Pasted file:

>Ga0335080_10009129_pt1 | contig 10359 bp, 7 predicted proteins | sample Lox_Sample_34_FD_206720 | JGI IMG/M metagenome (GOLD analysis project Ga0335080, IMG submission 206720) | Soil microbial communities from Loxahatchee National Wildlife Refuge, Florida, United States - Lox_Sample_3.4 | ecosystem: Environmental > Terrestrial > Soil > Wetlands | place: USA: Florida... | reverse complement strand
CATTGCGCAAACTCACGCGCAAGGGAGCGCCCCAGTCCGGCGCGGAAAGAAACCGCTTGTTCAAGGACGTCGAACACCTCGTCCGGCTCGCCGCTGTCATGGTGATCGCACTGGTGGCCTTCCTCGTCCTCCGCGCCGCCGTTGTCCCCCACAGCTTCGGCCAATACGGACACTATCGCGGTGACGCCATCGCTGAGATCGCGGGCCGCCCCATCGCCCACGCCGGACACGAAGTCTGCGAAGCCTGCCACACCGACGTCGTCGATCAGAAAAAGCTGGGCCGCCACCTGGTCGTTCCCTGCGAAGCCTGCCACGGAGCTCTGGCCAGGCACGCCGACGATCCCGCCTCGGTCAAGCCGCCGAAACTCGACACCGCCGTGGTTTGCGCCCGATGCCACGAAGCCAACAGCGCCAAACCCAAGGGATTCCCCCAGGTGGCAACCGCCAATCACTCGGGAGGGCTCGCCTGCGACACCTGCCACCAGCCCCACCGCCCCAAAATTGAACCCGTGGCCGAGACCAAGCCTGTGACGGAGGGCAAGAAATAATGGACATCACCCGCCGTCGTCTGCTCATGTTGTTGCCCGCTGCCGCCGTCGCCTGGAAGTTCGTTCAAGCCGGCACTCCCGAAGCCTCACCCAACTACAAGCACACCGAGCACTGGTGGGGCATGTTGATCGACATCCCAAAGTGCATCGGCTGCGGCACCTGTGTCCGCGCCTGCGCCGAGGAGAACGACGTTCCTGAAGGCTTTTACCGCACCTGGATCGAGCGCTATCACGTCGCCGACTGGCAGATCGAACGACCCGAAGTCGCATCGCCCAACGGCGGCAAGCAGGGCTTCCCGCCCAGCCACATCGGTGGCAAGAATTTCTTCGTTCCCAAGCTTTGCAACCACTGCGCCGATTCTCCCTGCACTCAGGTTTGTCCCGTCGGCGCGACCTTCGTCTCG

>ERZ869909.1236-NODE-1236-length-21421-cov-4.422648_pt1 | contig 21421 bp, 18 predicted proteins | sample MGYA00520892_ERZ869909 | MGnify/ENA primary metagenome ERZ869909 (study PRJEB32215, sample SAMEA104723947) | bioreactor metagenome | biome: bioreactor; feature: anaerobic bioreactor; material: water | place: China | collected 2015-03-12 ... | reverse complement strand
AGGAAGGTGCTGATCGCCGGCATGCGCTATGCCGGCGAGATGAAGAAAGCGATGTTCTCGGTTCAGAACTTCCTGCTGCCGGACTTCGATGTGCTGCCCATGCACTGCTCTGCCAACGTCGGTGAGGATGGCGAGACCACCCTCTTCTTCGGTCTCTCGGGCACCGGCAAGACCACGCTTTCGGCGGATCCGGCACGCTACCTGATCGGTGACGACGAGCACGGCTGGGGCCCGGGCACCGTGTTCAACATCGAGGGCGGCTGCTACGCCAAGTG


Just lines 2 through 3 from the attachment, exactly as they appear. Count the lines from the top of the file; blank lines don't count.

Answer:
CATTGCGCAAACTCACGCGCAAGGGAGCGCCCCAGTCCGGCGCGGAAAGAAACCGCTTGTTCAAGGACGTCGAACACCTCGTCCGGCTCGCCGCTGTCATGGTGATCGCACTGGTGGCCTTCCTCGTCCTCCGCGCCGCCGTTGTCCCCCACAGCTTCGGCCAATACGGACACTATCGCGGTGACGCCATCGCTGAGATCGCGGGCCGCCCCATCGCCCACGCCGGACACGAAGTCTGCGAAGCCTGCCACACCGACGTCGTCGATCAGAAAAAGCTGGGCCGCCACCTGGTCGTTCCCTGCGAAGCCTGCCACGGAGCTCTGGCCAGGCACGCCGACGATCCCGCCTCGGTCAAGCCGCCGAAACTCGACACCGCCGTGGTTTGCGCCCGATGCCACGAAGCCAACAGCGCCAAACCCAAGGGATTCCCCCAGGTGGCAACCGCCAATCACTCGGGAGGGCTCGCCTGCGACACCTGCCACCAGCCCCACCGCCCCAAAATTGAACCCGTGGCCGAGACCAAGCCTGTGACGGAGGGCAAGAAATAATGGACATCACCCGCCGTCGTCTGCTCATGTTGTTGCCCGCTGCCGCCGTCGCCTGGAAGTTCGTTCAAGCCGGCACTCCCGAAGCCTCACCCAACTACAAGCACACCGAGCACTGGTGGGGCATGTTGATCGACATCCCAAAGTGCATCGGCTGCGGCACCTGTGTCCGCGCCTGCGCCGAGGAGAACGACGTTCCTGAAGGCTTTTACCGCACCTGGATCGAGCGCTATCACGTCGCCGACTGGCAGATCGAACGACCCGAAGTCGCATCGCCCAACGGCGGCAAGCAGGGCTTCCCGCCCAGCCACATCGGTGGCAAGAATTTCTTCGTTCCCAAGCTTTGCAACCACTGCGCCGATTCTCCCTGCACTCAGGTTTGTCCCGTCGGCGCGACCTTCGTCTCG

>ERZ869909.1236-NODE-1236-length-21421-cov-4.422648_pt1 | contig 21421 bp, 18 predicted proteins | sample MGYA00520892_ERZ869909 | MGnify/ENA primary metagenome ERZ869909 (study PRJEB32215, sample SAMEA104723947) | bioreactor metagenome | biome: bioreactor; feature: anaerobic bioreactor; material: water | place: China | collected 2015-03-12 ... | reverse complement strand